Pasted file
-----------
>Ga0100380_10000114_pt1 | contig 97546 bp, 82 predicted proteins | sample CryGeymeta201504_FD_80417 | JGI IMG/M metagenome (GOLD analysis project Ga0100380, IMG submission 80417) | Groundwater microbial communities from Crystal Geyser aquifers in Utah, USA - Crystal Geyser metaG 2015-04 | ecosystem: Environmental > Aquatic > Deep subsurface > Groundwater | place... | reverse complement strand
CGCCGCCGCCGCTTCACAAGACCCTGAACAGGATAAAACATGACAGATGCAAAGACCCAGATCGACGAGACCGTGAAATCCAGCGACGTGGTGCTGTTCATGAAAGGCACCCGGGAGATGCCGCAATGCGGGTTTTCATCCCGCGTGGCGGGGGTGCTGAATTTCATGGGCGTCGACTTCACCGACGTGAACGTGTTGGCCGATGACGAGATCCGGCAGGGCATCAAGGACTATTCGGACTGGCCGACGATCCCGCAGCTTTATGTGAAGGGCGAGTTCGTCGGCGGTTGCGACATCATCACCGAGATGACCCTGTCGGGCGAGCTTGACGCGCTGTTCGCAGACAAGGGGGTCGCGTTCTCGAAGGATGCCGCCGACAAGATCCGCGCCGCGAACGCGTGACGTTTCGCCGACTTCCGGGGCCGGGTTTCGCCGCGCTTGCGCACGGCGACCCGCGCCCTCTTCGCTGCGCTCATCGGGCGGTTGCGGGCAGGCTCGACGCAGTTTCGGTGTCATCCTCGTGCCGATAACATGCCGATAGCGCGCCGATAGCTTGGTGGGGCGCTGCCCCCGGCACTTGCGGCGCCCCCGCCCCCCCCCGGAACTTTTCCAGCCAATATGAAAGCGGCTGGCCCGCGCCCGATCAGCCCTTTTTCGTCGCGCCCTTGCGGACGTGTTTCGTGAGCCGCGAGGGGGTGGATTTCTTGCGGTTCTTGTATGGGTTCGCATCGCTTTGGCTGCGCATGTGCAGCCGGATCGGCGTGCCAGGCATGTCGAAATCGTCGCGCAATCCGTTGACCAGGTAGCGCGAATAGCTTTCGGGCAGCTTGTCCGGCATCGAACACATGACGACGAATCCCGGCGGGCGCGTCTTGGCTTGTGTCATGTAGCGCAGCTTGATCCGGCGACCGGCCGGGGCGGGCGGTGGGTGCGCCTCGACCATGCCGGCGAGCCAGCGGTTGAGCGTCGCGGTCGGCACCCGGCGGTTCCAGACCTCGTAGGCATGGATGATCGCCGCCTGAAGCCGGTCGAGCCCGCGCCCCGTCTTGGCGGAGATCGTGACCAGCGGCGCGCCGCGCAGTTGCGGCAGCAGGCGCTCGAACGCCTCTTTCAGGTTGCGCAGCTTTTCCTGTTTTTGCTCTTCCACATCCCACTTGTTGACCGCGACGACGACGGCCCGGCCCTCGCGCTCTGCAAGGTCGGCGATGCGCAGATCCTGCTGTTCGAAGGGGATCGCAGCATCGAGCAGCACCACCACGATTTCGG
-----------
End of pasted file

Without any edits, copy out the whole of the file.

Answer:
>Ga0100380_10000114_pt1 | contig 97546 bp, 82 predicted proteins | sample CryGeymeta201504_FD_80417 | JGI IMG/M metagenome (GOLD analysis project Ga0100380, IMG submission 80417) | Groundwater microbial communities from Crystal Geyser aquifers in Utah, USA - Crystal Geyser metaG 2015-04 | ecosystem: Environmental > Aquatic > Deep subsurface > Groundwater | place... | reverse complement strand
CGCCGCCGCCGCTTCACAAGACCCTGAACAGGATAAAACATGACAGATGCAAAGACCCAGATCGACGAGACCGTGAAATCCAGCGACGTGGTGCTGTTCATGAAAGGCACCCGGGAGATGCCGCAATGCGGGTTTTCATCCCGCGTGGCGGGGGTGCTGAATTTCATGGGCGTCGACTTCACCGACGTGAACGTGTTGGCCGATGACGAGATCCGGCAGGGCATCAAGGACTATTCGGACTGGCCGACGATCCCGCAGCTTTATGTGAAGGGCGAGTTCGTCGGCGGTTGCGACATCATCACCGAGATGACCCTGTCGGGCGAGCTTGACGCGCTGTTCGCAGACAAGGGGGTCGCGTTCTCGAAGGATGCCGCCGACAAGATCCGCGCCGCGAACGCGTGACGTTTCGCCGACTTCCGGGGCCGGGTTTCGCCGCGCTTGCGCACGGCGACCCGCGCCCTCTTCGCTGCGCTCATCGGGCGGTTGCGGGCAGGCTCGACGCAGTTTCGGTGTCATCCTCGTGCCGATAACATGCCGATAGCGCGCCGATAGCTTGGTGGGGCGCTGCCCCCGGCACTTGCGGCGCCCCCGCCCCCCCCCGGAACTTTTCCAGCCAATATGAAAGCGGCTGGCCCGCGCCCGATCAGCCCTTTTTCGTCGCGCCCTTGCGGACGTGTTTCGTGAGCCGCGAGGGGGTGGATTTCTTGCGGTTCTTGTATGGGTTCGCATCGCTTTGGCTGCGCATGTGCAGCCGGATCGGCGTGCCAGGCATGTCGAAATCGTCGCGCAATCCGTTGACCAGGTAGCGCGAATAGCTTTCGGGCAGCTTGTCCGGCATCGAACACATGACGACGAATCCCGGCGGGCGCGTCTTGGCTTGTGTCATGTAGCGCAGCTTGATCCGGCGACCGGCCGGGGCGGGCGGTGGGTGCGCCTCGACCATGCCGGCGAGCCAGCGGTTGAGCGTCGCGGTCGGCACCCGGCGGTTCCAGACCTCGTAGGCATGGATGATCGCCGCCTGAAGCCGGTCGAGCCCGCGCCCCGTCTTGGCGGAGATCGTGACCAGCGGCGCGCCGCGCAGTTGCGGCAGCAGGCGCTCGAACGCCTCTTTCAGGTTGCGCAGCTTTTCCTGTTTTTGCTCTTCCACATCCCACTTGTTGACCGCGACGACGACGGCCCGGCCCTCGCGCTCTGCAAGGTCGGCGATGCGCAGATCCTGCTGTTCGAAGGGGATCGCAGCATCGAGCAGCACCACCACGATTTCGG